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Intel's 'highest density' new GPU will help power a supercomputer

While the new Intel Max Series product family is powering the Argonne National Lab's latest supercomputer, the chips are really designed for mainstream high-performance computing, Intel says.
Written by Stephanie Condon, Senior Writer on
Red and blue cables curl in and out of the Aurora supercomputer.

The Aurora supercomputer is slated to come online in 2023.

Image: Argonne National Laboratory

On Wednesday, Intel officially introduced the Intel Max Series product family for high-performance computing (HPC) and artificial intelligence (AI). Comprising the Intel Xeon CPU Max Series (code-named Sapphire Rapids HBM) and the Data Center GPU Max Series (code-named Ponte Vecchio), the new products will power the upcoming Aurora supercomputer at Argonne National Laboratory. 

When the Aurora supercomputer comes online in 2023, it's expected to be the first supercomputer to exceed two exaflops of peak double-precision compute performance. It will also be the first system to showcase the power of pairing Max Series GPUs and CPUs together -- the supercomputer will house more than 10,000 blades, each containing six Max Series GPUs and two Xeon Max CPUs. 

While the Max Series will make a splashy debut at Argonne, the product family is really designed to bring HPC and AI to a broader market, Intel said.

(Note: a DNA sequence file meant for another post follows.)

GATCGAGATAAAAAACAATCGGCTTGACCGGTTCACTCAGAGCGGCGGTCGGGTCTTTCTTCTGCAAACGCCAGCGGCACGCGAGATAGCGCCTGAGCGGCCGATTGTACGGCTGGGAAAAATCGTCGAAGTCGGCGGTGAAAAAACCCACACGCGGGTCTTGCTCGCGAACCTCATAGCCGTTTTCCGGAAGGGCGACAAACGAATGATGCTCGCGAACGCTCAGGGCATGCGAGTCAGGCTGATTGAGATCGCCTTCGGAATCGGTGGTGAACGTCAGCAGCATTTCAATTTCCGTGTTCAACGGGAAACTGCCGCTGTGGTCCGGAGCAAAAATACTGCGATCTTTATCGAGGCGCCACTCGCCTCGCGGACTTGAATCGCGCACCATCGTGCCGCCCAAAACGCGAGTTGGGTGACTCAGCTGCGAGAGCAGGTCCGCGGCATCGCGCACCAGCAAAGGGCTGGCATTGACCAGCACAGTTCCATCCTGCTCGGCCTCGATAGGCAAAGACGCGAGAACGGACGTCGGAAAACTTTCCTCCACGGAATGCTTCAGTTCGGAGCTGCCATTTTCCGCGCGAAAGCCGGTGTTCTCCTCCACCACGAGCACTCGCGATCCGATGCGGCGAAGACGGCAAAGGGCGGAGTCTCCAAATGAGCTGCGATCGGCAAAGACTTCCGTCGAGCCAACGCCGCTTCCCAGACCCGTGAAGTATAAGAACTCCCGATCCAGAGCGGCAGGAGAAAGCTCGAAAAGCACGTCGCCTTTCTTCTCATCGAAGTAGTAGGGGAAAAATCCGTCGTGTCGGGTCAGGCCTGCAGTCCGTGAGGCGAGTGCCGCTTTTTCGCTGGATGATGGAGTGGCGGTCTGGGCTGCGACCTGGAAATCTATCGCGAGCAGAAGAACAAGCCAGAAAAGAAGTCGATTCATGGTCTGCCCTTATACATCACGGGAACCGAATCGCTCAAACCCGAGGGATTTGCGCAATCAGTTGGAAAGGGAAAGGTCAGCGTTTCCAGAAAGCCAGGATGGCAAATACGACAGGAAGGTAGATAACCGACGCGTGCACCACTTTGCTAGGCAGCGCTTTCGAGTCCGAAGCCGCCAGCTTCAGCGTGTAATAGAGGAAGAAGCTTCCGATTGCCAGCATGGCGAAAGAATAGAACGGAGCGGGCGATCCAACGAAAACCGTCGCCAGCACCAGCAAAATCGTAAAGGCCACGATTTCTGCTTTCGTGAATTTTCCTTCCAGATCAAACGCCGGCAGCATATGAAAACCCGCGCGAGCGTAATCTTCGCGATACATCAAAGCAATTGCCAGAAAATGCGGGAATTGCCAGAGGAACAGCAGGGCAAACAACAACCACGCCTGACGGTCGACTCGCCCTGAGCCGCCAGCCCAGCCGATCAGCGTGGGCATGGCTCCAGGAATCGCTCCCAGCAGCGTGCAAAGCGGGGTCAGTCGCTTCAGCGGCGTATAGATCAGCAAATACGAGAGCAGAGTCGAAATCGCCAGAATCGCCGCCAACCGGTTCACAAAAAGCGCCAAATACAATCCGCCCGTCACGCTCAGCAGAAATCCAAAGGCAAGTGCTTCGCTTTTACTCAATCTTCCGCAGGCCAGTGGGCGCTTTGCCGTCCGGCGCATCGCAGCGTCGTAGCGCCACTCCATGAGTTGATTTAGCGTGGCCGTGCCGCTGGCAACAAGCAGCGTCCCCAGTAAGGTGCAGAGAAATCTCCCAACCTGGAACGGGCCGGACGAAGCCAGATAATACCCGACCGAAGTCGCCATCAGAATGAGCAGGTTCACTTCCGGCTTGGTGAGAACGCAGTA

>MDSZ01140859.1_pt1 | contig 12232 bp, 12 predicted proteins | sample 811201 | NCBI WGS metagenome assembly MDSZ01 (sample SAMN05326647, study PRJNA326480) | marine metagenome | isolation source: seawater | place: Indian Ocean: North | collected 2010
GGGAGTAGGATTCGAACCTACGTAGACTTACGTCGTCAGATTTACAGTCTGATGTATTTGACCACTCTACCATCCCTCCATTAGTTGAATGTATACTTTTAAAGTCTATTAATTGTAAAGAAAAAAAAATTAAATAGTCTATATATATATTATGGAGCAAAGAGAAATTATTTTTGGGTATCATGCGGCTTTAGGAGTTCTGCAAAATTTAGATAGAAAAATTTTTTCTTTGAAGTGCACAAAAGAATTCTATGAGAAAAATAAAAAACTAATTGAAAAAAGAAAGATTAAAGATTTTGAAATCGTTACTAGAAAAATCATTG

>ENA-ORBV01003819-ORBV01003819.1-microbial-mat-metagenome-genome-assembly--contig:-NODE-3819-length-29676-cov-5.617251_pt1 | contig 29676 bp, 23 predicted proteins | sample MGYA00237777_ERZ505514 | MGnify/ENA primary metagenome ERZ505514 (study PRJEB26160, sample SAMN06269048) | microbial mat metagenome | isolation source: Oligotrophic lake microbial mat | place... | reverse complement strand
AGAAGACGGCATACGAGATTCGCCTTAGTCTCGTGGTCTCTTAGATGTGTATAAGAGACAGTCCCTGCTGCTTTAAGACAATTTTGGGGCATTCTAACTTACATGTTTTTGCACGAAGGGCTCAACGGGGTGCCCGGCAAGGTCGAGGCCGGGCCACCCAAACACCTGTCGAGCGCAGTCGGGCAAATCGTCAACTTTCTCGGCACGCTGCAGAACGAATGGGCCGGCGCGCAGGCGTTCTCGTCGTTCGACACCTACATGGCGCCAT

"We're trying to help solve the world's biggest challenges faster and do that in a sustainable way," Jeff McVeigh, Intel's corporate VP and GM of the Super Compute Group, said to reporters ahead of the announcement. 

Also: Google makes massive commitment to support more languages using AI

Problems like climate change and global health crises can be addressed more quickly with the help of HPC and AI, he noted. There's a "wide diversity" of workloads in the HPC and AI domain, he added. Some are heavily compute-bound, while others have high constraints on memory bandwidth. 

"Our view is, all these are important, and we need to have the right solutions to address them," he said. 

The CPUs and GPUs are united by oneAPI, Intel's open, standards-based, cross-architecture programming framework. Researchers and businesses will solve problems faster and more sustainably using Max Series products.

Here's more on the Xeon Max CPU, the first and only x86-based processor with high bandwidth memory:

  • Offers up to 56 performance cores constructed of four tiles
  • Contains 64GB of high bandwidth in-package memory
  • Provides more than 1GB of high bandwidth memory (HBM) capacity per core, enough to fit most common HPC workloads
  • Provides up to 4.8x better performance compared to competition on real-world HPC workloads
  • 68% less power usage than an AMD Milan-X cluster for the same HCPG performance

The Max Series GPU, meanwhile, is Intel's highest density processor, with more than 100 billion transistors in a 47-tile package:

  • Offers up to 128 gigabytes (GB) of high bandwidth memory
  • Delivers up to 128 Xe HPC cores
  • Features 408MB of L2 cache and 64MB of L1 cache for higher throughput and performance
  • Features native ray tracing acceleration for scientific visualization and animation 

Also: 8 ways to reduce AI burnout

In addition to powering the upcoming Aurora supercomputer, Intel will deliver Xeon Max CPUs to Los Alamos National Laboratory, Kyoto University, and other supercomputing sites.

Meanwhile, Argonne and Intel unveiled Sunspot, Aurora's Test Development System, consisting of 128 production blades. Researchers from the Aurora Early Science Program will have access to the system beginning in late 2022.

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